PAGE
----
Hello there, I've been going over your book starting strength for the past couple of days. Now there is a slight confusion I've encountered that if you could elaborate on it will be really helpful.

On page 48 [of Starting Strength], you talk about the adductor muscles and you mention that they act (other than adduction) as extensors. But any anatomy book I've checked before says that these muscles are adductors and hip FLEXORS with the exception of the adductor magnus which has a hip extension function.

Specifically this sentence is what I don't understand: "..., So the concentric action of the adductor muscles thus produce hip extension..."

I'm sorry if this seems like an irrelevant detail that won’t really affect executing the lifts but I'm just interested in knowing your point on the matter.

Mark Rippetoe

First I've heard of this. Do these anatomists squat?

Will Morris

It all depends on the position of the thigh on whether it functions as a secondary hip extensor or not. Our method of squatting causes the adductors to do this, whereas a squat with the toes pointing straight ahead and not pushing the knees out, wouldn't incorporate this secondary action.


Don't the adductors connect behind the hip joint? That would cause contraction to extend the hips rather than flex them.

John Petrizzo

I have seen texts that give both an extension and flexion function to certain adductor muscles depending on the location of the muscle's proximal attachment on the pubis. However, because the adductor magnus has a proximal attachment at the ischial tuberosity (the same proximal attachment on the pelvis as the hamstrings), it unquestionably contributes to hip extension. Being that the magnus is the largest and strongest adductor, I don't think it matters much if the other adductors contribute a little bit to either flexion or extension as their contribution is minimal due to their relatively poor leverage in most positions.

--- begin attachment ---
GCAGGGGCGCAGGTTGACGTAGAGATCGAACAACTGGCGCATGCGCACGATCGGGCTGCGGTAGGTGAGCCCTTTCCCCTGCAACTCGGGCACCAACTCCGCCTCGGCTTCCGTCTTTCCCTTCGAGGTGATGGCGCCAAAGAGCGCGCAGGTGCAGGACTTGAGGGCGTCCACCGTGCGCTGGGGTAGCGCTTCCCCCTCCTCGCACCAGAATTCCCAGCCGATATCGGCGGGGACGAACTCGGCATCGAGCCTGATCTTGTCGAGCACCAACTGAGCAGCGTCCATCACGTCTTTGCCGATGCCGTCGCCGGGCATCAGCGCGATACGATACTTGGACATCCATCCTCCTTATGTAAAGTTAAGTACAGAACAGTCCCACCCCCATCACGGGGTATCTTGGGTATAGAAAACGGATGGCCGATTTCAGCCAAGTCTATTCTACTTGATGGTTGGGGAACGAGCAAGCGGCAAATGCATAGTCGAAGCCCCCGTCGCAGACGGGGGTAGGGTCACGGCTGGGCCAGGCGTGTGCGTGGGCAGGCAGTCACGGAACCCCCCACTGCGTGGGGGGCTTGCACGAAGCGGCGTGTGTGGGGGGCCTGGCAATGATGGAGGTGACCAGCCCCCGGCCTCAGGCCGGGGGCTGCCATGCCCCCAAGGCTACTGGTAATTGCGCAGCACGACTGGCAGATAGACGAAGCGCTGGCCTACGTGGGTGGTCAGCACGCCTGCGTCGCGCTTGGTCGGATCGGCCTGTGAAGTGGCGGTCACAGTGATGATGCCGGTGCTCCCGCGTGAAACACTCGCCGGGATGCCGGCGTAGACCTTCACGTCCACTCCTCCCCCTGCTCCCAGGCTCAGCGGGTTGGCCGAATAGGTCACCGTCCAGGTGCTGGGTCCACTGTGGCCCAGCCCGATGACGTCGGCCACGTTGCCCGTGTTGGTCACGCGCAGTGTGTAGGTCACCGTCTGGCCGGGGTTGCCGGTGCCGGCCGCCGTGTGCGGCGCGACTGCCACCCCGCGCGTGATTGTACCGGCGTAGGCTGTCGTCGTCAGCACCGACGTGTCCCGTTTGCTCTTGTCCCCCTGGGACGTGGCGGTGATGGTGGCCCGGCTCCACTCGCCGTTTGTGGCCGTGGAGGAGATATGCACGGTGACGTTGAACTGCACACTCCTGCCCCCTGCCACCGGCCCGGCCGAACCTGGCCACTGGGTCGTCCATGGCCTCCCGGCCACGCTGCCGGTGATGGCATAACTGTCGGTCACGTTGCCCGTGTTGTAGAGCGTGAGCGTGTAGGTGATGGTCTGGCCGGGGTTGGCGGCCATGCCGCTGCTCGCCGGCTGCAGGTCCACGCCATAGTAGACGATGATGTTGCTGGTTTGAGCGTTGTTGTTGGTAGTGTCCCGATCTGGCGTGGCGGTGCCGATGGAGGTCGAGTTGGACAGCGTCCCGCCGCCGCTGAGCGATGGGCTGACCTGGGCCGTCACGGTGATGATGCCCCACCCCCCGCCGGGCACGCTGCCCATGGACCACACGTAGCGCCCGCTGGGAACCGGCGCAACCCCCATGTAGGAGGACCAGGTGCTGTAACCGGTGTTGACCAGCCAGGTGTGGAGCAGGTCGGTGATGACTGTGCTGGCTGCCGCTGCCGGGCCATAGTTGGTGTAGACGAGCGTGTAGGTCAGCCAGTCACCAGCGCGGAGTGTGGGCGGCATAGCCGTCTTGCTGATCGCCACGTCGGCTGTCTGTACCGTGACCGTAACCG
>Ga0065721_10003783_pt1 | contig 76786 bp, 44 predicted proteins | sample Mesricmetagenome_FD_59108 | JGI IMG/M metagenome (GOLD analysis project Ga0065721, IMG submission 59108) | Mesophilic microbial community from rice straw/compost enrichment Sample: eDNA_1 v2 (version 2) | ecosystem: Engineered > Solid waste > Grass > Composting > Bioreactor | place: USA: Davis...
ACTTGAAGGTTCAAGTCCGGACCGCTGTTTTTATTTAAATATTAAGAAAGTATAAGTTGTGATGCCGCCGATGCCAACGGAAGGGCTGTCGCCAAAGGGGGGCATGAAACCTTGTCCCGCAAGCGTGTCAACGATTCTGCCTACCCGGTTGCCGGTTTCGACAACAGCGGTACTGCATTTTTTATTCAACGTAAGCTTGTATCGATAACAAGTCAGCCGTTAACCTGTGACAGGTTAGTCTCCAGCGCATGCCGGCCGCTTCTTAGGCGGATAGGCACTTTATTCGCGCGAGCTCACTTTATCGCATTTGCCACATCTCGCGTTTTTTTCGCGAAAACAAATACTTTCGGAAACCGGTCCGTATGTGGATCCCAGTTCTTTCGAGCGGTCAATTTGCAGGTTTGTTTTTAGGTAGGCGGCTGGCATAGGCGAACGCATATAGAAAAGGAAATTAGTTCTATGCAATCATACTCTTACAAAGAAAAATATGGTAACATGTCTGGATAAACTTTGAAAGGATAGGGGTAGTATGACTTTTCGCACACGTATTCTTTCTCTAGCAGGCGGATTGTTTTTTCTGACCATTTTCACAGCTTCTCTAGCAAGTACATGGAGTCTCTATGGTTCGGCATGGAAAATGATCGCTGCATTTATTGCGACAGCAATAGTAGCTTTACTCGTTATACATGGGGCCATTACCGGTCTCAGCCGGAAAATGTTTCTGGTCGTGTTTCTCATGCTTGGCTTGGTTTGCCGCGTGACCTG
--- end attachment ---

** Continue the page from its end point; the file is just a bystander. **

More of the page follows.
My copy of Clemente (Anatomy, A Regional Atlas of the Human Body) has a very clear diagram marking the origin of the hip adductors on the anterior aspect of the pubic ramus of the hip and their insertions on the posterior aspect of the femur. Will appears absolutely correct. In the neutral anatomic position (standing upright, arms to the side, palms turned anteriorly) the adductors clearly function as hip flexors. However, in a squat, with the hips already deeply flexed, the adductors would appear to function as hip extensors.

The anatomy books presumably describe all muscle movement from the "anatomic position". That's why the hip adductors are described as flexors. It's been a long time since I took gross anatomy but I think Will's interpretation (and SSBBT) is correct.

Bottom line, anatomists DON'T squat. They just stand around like mannequins with their hands forward as they get ready to ask for a handout.

Starting Strength Weekly Report

Highlights from the StartingStrength Community. Browse archives.